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May Q&As

Q1. How do I work out my share of a capital gain?

I owned a quarter share in a property that was sold in 2015. It was not my main residence at any time during my period of ownership. I am trying to work out my share of the capital gain arising on the property. Do I simply divide the purchase price, sale price, and any improvement costs by four to work out how much tax I will have to pay?

A: Assuming that all the improvement costs and the sale proceeds relating to this property were 25% your responsibility, then yes, you just show the figures relating to your share of the gain on your tax return. However, it may be worth providing HMRC with clarification in the ‘additional information’ section of the return.

Q2. Are my savings covered by the personal savings allowance?

I have several savings accounts. Most of the accounts have always had tax deducted from the interest paid before I receive it. However, I understand that one of my accounts is ‘tax-free’. Interest has always been paid gross and I have never included it on my tax return. I am a basic rate taxpayer. Is the ‘tax-free’ account interest included in the personal savings allowance limit?

A: From 6 April 2016, banks and building societies will pay interest on all savings accounts gross. In parallel with this change, the new personal savings allowance (PSA), also introduced from 6 April 2016, means every basic-rate taxpayer can earn £1,000 interest without paying tax on it (higher rate taxpayers have a PSA of £500), currently equivalent to the interest on almost £75,000 in some easy-access savings account.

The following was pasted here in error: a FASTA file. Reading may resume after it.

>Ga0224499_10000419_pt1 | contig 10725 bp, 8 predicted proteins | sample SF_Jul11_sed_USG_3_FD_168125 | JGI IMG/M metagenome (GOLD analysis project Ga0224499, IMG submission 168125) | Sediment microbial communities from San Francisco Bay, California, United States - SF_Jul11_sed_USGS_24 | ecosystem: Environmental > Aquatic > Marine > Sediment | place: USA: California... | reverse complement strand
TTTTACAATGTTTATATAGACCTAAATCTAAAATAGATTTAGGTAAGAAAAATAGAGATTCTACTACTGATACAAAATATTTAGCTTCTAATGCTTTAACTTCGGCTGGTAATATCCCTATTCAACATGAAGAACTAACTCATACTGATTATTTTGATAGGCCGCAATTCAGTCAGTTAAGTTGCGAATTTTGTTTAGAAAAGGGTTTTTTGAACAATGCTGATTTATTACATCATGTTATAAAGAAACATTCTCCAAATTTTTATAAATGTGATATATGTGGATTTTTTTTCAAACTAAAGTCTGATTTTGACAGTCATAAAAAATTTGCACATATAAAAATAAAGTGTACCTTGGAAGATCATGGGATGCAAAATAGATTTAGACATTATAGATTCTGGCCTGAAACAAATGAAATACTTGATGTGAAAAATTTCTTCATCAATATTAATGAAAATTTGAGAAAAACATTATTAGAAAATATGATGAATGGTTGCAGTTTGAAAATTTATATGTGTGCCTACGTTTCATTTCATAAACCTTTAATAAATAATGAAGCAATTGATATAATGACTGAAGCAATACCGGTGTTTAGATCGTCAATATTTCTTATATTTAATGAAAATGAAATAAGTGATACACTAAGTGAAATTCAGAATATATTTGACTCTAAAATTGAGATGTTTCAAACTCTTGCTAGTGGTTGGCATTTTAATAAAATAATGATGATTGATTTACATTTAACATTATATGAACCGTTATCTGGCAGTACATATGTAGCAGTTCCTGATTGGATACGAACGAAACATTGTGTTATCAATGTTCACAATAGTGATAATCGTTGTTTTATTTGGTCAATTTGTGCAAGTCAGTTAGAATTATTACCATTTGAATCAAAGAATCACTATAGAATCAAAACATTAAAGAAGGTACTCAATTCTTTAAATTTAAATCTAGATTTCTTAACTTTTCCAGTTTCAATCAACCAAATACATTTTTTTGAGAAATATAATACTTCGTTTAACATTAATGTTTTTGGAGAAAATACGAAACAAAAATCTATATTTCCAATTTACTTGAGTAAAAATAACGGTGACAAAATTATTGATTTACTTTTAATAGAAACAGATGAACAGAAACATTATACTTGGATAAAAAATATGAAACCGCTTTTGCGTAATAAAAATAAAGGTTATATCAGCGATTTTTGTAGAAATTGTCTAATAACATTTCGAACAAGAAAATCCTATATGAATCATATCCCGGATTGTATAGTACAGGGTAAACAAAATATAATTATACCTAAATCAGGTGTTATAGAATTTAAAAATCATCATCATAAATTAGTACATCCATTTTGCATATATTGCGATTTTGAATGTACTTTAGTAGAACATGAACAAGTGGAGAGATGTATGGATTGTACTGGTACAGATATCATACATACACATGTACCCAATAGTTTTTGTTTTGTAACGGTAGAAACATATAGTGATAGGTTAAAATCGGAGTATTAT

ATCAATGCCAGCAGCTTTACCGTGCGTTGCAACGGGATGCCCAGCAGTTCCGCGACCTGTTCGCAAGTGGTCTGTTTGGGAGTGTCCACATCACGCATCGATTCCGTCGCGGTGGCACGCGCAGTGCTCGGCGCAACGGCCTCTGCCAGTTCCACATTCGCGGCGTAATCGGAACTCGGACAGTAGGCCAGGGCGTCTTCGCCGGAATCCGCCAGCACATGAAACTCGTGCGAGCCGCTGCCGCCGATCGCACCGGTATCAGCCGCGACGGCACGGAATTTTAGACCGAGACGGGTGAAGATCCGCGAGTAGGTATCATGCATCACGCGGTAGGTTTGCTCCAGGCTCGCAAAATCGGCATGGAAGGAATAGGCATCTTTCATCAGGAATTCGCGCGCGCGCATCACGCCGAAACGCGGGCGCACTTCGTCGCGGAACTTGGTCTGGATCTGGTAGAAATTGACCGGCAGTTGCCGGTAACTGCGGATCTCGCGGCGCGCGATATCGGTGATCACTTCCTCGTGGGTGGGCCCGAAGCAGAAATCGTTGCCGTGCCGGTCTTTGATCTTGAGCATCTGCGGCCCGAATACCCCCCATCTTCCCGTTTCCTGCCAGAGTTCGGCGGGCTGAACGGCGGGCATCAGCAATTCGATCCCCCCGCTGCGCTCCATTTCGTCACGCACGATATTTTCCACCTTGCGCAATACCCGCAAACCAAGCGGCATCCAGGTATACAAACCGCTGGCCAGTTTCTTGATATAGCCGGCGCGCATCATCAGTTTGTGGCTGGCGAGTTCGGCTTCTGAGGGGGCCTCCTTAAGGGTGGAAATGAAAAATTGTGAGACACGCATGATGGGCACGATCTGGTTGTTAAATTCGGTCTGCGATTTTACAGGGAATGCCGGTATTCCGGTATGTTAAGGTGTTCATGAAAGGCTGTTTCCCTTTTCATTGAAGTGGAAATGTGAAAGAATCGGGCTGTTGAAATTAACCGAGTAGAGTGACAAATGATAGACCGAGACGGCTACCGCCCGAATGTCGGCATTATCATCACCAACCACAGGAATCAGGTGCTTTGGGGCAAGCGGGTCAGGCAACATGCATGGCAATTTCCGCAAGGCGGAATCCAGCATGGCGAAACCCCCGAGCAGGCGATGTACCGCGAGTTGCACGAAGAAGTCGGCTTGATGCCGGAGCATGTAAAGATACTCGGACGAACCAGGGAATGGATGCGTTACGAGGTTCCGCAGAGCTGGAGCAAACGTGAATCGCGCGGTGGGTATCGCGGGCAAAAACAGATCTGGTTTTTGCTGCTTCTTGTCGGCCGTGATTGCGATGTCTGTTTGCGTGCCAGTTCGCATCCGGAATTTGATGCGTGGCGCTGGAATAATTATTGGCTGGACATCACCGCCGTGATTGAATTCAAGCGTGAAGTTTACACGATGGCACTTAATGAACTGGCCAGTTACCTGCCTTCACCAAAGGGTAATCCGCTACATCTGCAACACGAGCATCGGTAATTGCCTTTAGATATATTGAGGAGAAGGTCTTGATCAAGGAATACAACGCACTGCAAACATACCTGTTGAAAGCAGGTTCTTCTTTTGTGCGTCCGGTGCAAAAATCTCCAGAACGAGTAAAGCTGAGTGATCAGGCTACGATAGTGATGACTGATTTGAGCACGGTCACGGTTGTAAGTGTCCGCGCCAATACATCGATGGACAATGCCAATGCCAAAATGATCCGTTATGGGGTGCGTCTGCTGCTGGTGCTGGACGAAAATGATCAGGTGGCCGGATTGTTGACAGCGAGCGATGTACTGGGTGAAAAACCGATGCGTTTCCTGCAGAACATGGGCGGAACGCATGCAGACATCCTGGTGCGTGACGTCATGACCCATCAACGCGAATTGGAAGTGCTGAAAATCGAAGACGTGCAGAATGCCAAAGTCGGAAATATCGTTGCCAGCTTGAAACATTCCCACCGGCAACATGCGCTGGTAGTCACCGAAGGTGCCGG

Interest that is already tax-free isn’t included – so this includes ISA interest and Premium Bond ‘winnings’. Interest from these will still be paid tax-free, but it just won’t count toward your PSA limit. So, if you get £500 in ISA interest, and you’re a basic-rate taxpayer, you’ll still have £1,000 of PSA to cover other interest.

Q3. Will I be entitled to tax-free childcare?

I have heard that HMRC are launching a new tax-free childcare scheme. I am currently employed and earn £70,000 a year. My employer does not provide any support for childcare. Will I be eligible to join the new scheme?

A: HMRC have confirmed that a new tax-free childcare scheme will be launched from early 2017. To qualify, parents will have to be in work, and each earning around £115 a week and not more than £100,000 each per year.

Tax-Free Childcare does not rely on employers offering the scheme, unlike the current scheme (‘employer-supported childcare’). Any working family will be able to use the new scheme, provided they meet the eligibility requirements.

Once launched, you will be able to open an online account, which you can pay into to cover the cost of childcare with a registered provider. This will be done through the government website, GOV.UK.

For every 80p you or someone else pays in, the government will top up an extra 20p. This is the equivalent to the current basic rate of income tax – hence the ‘tax-free childcare’ name given to the new scheme. The government will top up the account with 20% of childcare costs up to a total of £10,000 – the equivalent of up to £2,000 support per child per year (or £4,000 for disabled children). The scheme will be available for children up to the age of 12.

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